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Injury / Injury Prevention

Injury Prevention: Yoga

By Leigh Crews | January 31, 2006 |

According to the 2005 IDEA Fitness Programs & Equipment Survey, 66% of respondents offer yoga programming and 56% believe it will grow (Ryan 2005). Yoga is an increasingly popular choice because it adds a mindful dimension to fitness repertoires and is easier on joints. The improved strengthening and stretching element complements the appeal.
Many people use “fitne…

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Pilates Mat Exercises Reduce Low-Back Pain

By Shirley Archer-Eichenberger, JD, MA | January 31, 2006 |

People with low-back pain who practiced Pilates mat exercises for only 1 hour twice per week experienced improvement in their condition, according to a small study published in Medicine & Science in Sports & Exercise (2005; 37 [5], S27).
For 12 weeks, researchers studied 22 subjects with a history of low-back pain. Fifteen participated in the Pilates mat program, …

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Vigorous Exercise Lessens Pain in Older Exercisers

By Joy Keller | December 31, 2005 |

Musculoskeletal pain is a common complaint, especially as age encroaches. A recent study in the September 19 issue of Arthritis Research & Therapy (2005; 7 [6], 1263–70) found that older adults who exercise consistently over a long period of time experience about 25% less pain than their sedentary counterparts.
Researchers followed more than 800 runners and inactive…

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Shovel Snow Like a Pro

By Joy Keller | December 31, 2005 |

It’s that time of year when gym members hobble in with wrenched backs from shoveling snow. According to the U.S. Consumer Product Safety Commission, in 2004 more than 44,000 people were treated for snow-shoveling- and snow-blowing-related injuries. A few preventive measures go a long way. Share some of the following tips from Pam Pedlow, MHK, MES, founder of Fitness, Function & Perfor…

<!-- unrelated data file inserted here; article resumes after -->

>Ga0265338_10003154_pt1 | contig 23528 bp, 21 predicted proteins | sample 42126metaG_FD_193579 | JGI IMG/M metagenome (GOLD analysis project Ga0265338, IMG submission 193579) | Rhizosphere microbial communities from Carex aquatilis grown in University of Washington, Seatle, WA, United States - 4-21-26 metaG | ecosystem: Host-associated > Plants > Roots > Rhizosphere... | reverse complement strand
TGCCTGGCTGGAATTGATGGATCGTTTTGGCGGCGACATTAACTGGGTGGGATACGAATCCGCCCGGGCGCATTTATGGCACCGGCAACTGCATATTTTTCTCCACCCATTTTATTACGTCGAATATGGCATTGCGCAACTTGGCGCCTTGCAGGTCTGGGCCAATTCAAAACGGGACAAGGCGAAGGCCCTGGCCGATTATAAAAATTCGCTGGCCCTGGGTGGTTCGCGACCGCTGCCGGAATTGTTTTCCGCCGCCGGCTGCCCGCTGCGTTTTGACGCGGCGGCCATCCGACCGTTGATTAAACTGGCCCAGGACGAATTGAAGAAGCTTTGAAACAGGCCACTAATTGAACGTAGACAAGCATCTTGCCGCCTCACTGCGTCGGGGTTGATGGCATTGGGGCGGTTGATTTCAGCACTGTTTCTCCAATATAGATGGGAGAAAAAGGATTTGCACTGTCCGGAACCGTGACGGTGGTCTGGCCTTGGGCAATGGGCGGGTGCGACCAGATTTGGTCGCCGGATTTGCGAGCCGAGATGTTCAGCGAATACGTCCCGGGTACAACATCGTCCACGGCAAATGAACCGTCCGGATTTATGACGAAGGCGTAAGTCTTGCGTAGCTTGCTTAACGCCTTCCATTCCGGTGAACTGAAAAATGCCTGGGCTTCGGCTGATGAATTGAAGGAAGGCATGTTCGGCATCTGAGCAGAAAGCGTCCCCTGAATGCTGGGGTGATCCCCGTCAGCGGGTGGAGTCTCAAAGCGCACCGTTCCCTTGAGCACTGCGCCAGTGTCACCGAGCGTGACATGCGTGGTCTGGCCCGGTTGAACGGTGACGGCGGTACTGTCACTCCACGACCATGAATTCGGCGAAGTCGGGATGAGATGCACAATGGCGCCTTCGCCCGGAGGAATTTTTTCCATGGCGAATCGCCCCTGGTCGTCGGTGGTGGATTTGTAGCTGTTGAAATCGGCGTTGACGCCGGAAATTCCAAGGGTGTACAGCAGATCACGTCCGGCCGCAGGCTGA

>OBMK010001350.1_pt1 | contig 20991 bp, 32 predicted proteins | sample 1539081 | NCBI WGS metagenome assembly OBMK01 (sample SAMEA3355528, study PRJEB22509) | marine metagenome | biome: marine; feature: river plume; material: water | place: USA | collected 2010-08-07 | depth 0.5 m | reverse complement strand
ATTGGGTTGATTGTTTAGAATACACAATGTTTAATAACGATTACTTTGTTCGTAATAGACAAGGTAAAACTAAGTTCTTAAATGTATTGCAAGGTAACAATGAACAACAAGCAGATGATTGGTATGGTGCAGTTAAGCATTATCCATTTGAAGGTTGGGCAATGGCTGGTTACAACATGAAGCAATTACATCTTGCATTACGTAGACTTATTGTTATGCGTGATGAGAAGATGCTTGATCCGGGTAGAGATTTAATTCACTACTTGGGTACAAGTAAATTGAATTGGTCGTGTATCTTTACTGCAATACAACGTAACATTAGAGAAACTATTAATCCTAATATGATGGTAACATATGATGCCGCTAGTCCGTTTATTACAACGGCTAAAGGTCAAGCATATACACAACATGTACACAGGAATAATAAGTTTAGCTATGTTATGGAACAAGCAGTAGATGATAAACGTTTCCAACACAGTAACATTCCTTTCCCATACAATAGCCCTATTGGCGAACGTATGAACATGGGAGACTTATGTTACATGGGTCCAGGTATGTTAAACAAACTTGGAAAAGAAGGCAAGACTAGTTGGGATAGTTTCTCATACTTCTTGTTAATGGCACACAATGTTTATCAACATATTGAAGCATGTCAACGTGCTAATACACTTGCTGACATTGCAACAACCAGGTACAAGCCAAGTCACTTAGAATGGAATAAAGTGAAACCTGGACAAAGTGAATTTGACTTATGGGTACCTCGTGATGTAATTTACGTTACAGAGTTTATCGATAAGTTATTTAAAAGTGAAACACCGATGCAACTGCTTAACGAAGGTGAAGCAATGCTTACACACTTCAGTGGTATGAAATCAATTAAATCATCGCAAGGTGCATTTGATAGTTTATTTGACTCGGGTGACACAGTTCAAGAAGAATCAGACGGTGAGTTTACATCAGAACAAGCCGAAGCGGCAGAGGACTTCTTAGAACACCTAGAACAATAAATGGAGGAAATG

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Exercise Good for Chronic, Not Acute, Low-Back Pain

By IDEA Authors | October 31, 2005 |

Who hasn’t experienced some type of back pain? Whether it’s acute and hits suddenly, or it’s chronic and comes and goes over time, back pain is a fairly common complaint. Research fellows at the Institute for Work & Health in Toronto examined 61 studies of more than 6,000 adults with low-back pain. Results were published in the May 3 issue of the Annals of Internal M…

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Forgiveness Linked to Less Back Pain

By Shirley Archer-Eichenberger, JD, MA | October 31, 2005 |

Loving-kindness meditation, an ancient Buddhist practice used to develop love and to transform anger into compassion, eased back pain in chronic sufferers taking part in a pilot study at Duke University Medical Center in Durham, North Carolina.
Forty-three subjects were randomly assigned to either the meditation intervention or usual care. Standardized measures assessed patients&rsqu…

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The Lumbar Spine

By Catherine Logan, MSPT | April 30, 2005 |

Anatomy Review

The spinal cord begins as an extension of the brain. It is surrounded by the bony vertebral column, which acts as a protective mechanism. Any information (sensory or motor) that the brain needs to relay to the body travels via the spinal cord. Fortunately, the spinal cord is protected by vertebrae, so spinal-cord injuries are not common, and most …

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Preventing Carpal Tunnel Syndrome

By IDEA Authors | April 30, 2005 |